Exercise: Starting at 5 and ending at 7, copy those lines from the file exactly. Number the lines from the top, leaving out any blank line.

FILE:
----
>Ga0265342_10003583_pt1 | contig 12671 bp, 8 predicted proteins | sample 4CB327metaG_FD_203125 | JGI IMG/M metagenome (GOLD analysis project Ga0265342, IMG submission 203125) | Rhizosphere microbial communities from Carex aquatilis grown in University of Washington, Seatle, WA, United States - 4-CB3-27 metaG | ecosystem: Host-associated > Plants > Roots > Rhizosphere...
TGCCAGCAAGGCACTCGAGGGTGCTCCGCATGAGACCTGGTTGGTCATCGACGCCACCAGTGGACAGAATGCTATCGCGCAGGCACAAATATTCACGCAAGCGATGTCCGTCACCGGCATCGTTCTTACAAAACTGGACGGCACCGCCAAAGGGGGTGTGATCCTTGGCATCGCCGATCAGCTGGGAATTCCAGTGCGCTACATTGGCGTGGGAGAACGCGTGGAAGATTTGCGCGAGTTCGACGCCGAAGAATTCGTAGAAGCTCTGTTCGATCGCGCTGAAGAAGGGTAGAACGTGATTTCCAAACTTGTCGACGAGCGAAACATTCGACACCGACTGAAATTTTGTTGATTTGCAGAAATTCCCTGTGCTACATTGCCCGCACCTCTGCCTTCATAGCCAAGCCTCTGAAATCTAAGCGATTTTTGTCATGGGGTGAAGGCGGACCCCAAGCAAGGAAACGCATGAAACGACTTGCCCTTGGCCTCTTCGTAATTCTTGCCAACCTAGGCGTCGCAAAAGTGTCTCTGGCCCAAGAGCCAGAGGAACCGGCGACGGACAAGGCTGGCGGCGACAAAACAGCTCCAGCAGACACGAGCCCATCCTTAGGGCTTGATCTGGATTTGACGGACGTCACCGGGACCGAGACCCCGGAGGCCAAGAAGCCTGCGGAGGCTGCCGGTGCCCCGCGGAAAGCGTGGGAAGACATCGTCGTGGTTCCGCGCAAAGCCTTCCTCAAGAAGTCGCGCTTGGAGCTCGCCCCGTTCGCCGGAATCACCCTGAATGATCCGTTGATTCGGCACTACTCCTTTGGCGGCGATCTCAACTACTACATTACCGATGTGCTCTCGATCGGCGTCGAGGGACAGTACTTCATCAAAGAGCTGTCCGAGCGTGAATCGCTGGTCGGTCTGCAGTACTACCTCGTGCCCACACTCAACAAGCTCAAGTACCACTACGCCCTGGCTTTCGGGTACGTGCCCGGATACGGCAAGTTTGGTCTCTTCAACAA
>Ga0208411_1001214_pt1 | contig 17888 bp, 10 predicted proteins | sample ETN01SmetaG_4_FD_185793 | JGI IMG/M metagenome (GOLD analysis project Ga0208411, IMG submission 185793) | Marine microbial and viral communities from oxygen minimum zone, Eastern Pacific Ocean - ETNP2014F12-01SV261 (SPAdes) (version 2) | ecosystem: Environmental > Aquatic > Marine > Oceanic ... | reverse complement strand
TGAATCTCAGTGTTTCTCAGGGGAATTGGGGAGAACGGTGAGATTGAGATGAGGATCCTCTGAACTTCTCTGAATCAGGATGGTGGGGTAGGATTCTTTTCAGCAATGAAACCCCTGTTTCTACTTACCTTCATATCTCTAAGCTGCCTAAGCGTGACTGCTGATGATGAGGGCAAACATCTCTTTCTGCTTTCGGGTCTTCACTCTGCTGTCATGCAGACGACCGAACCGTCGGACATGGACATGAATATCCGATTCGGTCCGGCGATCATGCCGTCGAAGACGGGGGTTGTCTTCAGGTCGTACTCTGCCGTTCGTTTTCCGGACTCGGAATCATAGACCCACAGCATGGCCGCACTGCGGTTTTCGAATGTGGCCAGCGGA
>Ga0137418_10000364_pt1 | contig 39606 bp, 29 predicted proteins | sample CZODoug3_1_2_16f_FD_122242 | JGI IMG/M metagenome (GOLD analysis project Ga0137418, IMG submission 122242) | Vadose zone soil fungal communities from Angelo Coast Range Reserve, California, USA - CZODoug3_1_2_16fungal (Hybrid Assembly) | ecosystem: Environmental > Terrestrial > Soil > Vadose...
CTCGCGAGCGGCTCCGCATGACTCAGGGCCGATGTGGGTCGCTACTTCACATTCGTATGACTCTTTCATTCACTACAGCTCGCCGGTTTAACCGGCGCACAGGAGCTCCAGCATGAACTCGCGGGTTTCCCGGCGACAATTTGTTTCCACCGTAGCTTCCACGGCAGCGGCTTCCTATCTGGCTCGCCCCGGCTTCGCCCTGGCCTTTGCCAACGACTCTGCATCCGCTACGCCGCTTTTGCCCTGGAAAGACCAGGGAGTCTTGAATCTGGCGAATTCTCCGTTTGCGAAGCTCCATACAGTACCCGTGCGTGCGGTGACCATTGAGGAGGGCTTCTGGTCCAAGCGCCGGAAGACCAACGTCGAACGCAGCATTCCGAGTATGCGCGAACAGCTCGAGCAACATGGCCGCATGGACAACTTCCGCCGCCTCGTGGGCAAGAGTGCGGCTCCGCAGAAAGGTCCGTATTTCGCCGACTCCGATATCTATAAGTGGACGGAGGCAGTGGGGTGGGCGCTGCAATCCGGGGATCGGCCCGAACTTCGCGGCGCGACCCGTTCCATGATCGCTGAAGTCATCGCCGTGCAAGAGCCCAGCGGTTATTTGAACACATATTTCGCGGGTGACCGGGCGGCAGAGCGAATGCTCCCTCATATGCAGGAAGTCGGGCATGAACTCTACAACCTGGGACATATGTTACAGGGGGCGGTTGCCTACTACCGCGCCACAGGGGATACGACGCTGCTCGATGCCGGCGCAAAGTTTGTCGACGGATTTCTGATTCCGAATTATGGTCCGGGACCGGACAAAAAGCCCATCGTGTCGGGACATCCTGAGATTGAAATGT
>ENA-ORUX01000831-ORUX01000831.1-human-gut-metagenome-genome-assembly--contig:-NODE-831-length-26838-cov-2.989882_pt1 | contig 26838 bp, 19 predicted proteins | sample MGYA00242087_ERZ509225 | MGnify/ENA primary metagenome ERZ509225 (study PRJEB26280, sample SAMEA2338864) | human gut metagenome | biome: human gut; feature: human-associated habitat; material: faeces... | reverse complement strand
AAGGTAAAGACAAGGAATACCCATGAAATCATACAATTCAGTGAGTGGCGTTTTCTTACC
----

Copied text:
>Ga0137418_10000364_pt1 | contig 39606 bp, 29 predicted proteins | sample CZODoug3_1_2_16f_FD_122242 | JGI IMG/M metagenome (GOLD analysis project Ga0137418, IMG submission 122242) | Vadose zone soil fungal communities from Angelo Coast Range Reserve, California, USA - CZODoug3_1_2_16fungal (Hybrid Assembly) | ecosystem: Environmental > Terrestrial > Soil > Vadose...
CTCGCGAGCGGCTCCGCATGACTCAGGGCCGATGTGGGTCGCTACTTCACATTCGTATGACTCTTTCATTCACTACAGCTCGCCGGTTTAACCGGCGCACAGGAGCTCCAGCATGAACTCGCGGGTTTCCCGGCGACAATTTGTTTCCACCGTAGCTTCCACGGCAGCGGCTTCCTATCTGGCTCGCCCCGGCTTCGCCCTGGCCTTTGCCAACGACTCTGCATCCGCTACGCCGCTTTTGCCCTGGAAAGACCAGGGAGTCTTGAATCTGGCGAATTCTCCGTTTGCGAAGCTCCATACAGTACCCGTGCGTGCGGTGACCATTGAGGAGGGCTTCTGGTCCAAGCGCCGGAAGACCAACGTCGAACGCAGCATTCCGAGTATGCGCGAACAGCTCGAGCAACATGGCCGCATGGACAACTTCCGCCGCCTCGTGGGCAAGAGTGCGGCTCCGCAGAAAGGTCCGTATTTCGCCGACTCCGATATCTATAAGTGGACGGAGGCAGTGGGGTGGGCGCTGCAATCCGGGGATCGGCCCGAACTTCGCGGCGCGACCCGTTCCATGATCGCTGAAGTCATCGCCGTGCAAGAGCCCAGCGGTTATTTGAACACATATTTCGCGGGTGACCGGGCGGCAGAGCGAATGCTCCCTCATATGCAGGAAGTCGGGCATGAACTCTACAACCTGGGACATATGTTACAGGGGGCGGTTGCCTACTACCGCGCCACAGGGGATACGACGCTGCTCGATGCCGGCGCAAAGTTTGTCGACGGATTTCTGATTCCGAATTATGGTCCGGGACCGGACAAAAAGCCCATCGTGTCGGGACATCCTGAGATTGAAATGT
>ENA-ORUX01000831-ORUX01000831.1-human-gut-metagenome-genome-assembly--contig:-NODE-831-length-26838-cov-2.989882_pt1 | contig 26838 bp, 19 predicted proteins | sample MGYA00242087_ERZ509225 | MGnify/ENA primary metagenome ERZ509225 (study PRJEB26280, sample SAMEA2338864) | human gut metagenome | biome: human gut; feature: human-associated habitat; material: faeces... | reverse complement strand